Neo-lender Volt Bank is handing back customer deposits and will exit the banking industry, it has been revealed.
In an announcement on its website, the neobank – which was the first Australian RADI and an accredited data recipient – has said it is closing its deposit-taking business and intends to return its banking licence.
The decision has reportedly been taken by the Volt board after it “reviewed recent progress in capital raising initiatives globally which have been unsuccessful in raising sufficient additional funds to support the business”.
“Volt has made the difficult decision to close its deposit taking business and has commenced the process of returning all deposits to its account holders,” it said in a statement.
It currently has over 6,000 customer deposit accounts, and $106 million in total funds returned to customers.
Customers need to withdraw their funds from their Volt bank accounts to a nominated bank account with another financial institution before the 5 July 2022, after which time it will start closing accounts.
The interest rate on all accounts has been set to zero.
Deposits are protected under the Australian government Financial Claims Scheme that guarantees deposits up to $250,000 per account holder.
Volt has executed a transaction to sell its mortgage portfolio and begun the process of returning all deposits to customers in full. The company said it has the necessary liquidity available at hand to facilitate this process.
Volt chief executive Steve Weston said: “In reaching this difficult decision we have considered all options but ultimately, we have made this call in the best interest of our customers.”
He added that Volt has taken steps to reduce all expenses and staff numbers, other than those required to support the orderly return of deposits and pursue a realisation of the value of our remaining assets.
The bank thanked its customers, team members and investors who supported the business from its inception.
Mr Weston said: “The entire Volt team is deeply disappointed to have reached this point. We are enormously grateful to everyone who believed in what we were trying to achieve and worked tirelessly to make Volt a success.”
Customers are being advised to stop using their accounts immediately, stating that if an account is a term deposit, there will be no break costs in relation to the early closure of the account.
It continued: “You do not need to contact us to close your account. Volt will close your accounts once all money has been transferred out. We will not close accounts while there are funds in your Volt account.
“Volt is doing everything possible to return the deposits in an orderly and timely manner.”
APRA ‘closely monitoring this process’
The Australian Prudential Regulation Authority (APRA) has said it is “closely monitoring this process”.
It noted the announcement by Volt Bank Limited (Volt) that it intends to return all funds to depositors and ultimately relinquish its licence to operate as an authorised deposit-taking institution.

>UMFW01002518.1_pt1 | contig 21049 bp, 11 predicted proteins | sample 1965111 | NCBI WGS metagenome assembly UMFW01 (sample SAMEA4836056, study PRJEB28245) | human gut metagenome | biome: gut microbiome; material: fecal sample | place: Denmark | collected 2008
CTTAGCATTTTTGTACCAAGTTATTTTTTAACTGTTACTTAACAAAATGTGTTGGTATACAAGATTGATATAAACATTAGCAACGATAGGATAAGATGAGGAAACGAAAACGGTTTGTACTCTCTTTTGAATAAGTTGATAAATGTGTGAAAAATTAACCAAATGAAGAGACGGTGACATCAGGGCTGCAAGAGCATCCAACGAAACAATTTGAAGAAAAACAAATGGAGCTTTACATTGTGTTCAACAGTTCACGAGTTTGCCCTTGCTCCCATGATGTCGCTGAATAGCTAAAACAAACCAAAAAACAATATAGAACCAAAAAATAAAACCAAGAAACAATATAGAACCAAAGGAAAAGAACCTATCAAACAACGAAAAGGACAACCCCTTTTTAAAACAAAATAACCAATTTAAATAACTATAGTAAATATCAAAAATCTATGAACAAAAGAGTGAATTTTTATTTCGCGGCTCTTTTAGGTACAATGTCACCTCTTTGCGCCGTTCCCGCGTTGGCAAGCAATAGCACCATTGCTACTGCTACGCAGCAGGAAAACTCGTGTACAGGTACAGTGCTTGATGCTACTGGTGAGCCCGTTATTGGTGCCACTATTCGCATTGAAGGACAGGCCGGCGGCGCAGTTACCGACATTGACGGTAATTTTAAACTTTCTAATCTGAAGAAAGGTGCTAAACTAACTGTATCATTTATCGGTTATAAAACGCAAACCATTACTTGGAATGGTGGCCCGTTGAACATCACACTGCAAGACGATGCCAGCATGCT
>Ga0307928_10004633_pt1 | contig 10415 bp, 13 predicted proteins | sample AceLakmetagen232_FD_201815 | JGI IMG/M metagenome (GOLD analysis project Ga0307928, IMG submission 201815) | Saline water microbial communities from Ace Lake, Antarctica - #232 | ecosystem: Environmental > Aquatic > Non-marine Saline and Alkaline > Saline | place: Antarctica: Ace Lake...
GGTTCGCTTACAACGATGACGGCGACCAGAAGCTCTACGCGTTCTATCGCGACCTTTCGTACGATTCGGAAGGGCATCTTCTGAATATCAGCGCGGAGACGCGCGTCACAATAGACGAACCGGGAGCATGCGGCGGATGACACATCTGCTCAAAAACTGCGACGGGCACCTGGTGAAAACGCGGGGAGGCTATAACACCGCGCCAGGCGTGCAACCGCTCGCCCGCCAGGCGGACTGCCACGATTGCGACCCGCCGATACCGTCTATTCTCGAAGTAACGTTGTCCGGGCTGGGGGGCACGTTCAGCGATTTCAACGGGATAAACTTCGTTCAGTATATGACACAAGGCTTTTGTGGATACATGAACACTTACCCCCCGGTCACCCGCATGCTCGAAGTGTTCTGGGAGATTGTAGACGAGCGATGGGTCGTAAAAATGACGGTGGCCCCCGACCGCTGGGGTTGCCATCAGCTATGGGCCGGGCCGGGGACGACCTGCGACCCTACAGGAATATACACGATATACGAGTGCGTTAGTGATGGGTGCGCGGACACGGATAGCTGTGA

“Volt’s decision to exit the banking industry and pursue other business opportunities is a commercial decision for Volt,” it said in a statement.
“As Australia’s financial safety regulator, APRA will closely monitor the process to ensure funds are returned to Volt depositors in an orderly and timely manner.”
Volt Bank has become the latest neo-lender to hand back its licence in recent years.
In 2021, Xinja Bank completed its return of customer deposits and transferred the remaining tail of deposits to National Australia Bank (NAB) after making the shock announcement that it would hand back its banking licence and cease offering banking products.
At the time of the announcement, Xinja had 37,884 customers with 54,357 individual deposits worth more than $252 million.
Following Xinja’s exit, APRA brought in “stronger requirements” for those wishing to be granted a banking licence.
New banking entrants now need to launch both an income-generating asset product and a deposit product before they can secure a full licence, under APRA’s new standards.
APRA has now said that, before a bank can even gain a restricted ADI (RADI) licence, new entrants will need to present a business plan, as well as a plan to meet the prudential framework for new ADIs within a period of two years, including launch of products, and a contingency plan, that includes at least one option to execute an orderly and solvent exit from banking.
Similar to Xinja, Volt Bank had launched a savings account but its long-awaited mortgage had been long coming.
It had acquired fintech mortgage manager Australian Mortgage – formerly known as Australian Mortgage Marketplace – as part of its move to roll out a digital mortgage offering.
The deal, which settled for an undisclosed sum, was expected to see Australian Mortgage’s technology power the lending component of Volt Bank’s banking-as-a-service platform and deliver the challenger bank with “a multi-channel revenue capability, purpose-built to rapidly scale lending volume”.
The digital mortgage solution was to be distributed through Australian Finance Group (AFG), as part of Volt’s new alliance with the group, with AFG brokers piloting the product (“AFG Home Loans Sparc”) ahead of a full launch – which was expected this year.
In recent years, the bank had also been focusing on banking-as-a-service and partnerships.
For example, in the last year it had teamed up with fellow fintech Frollo, to build and launch a banking-as-a-service (BaaS) app, as well as undertaking a partnership with AFG to launch “the first BaaS-powered consumer products to go live in the Australian market”.
It had also sought to tap into crypto investor demand by teaming with digital currency exchange BTC Markets, to offer bank accounts to its 325,000 customers.
More to come.
[Related: Brokers to shape new AFG-Volt mortgage]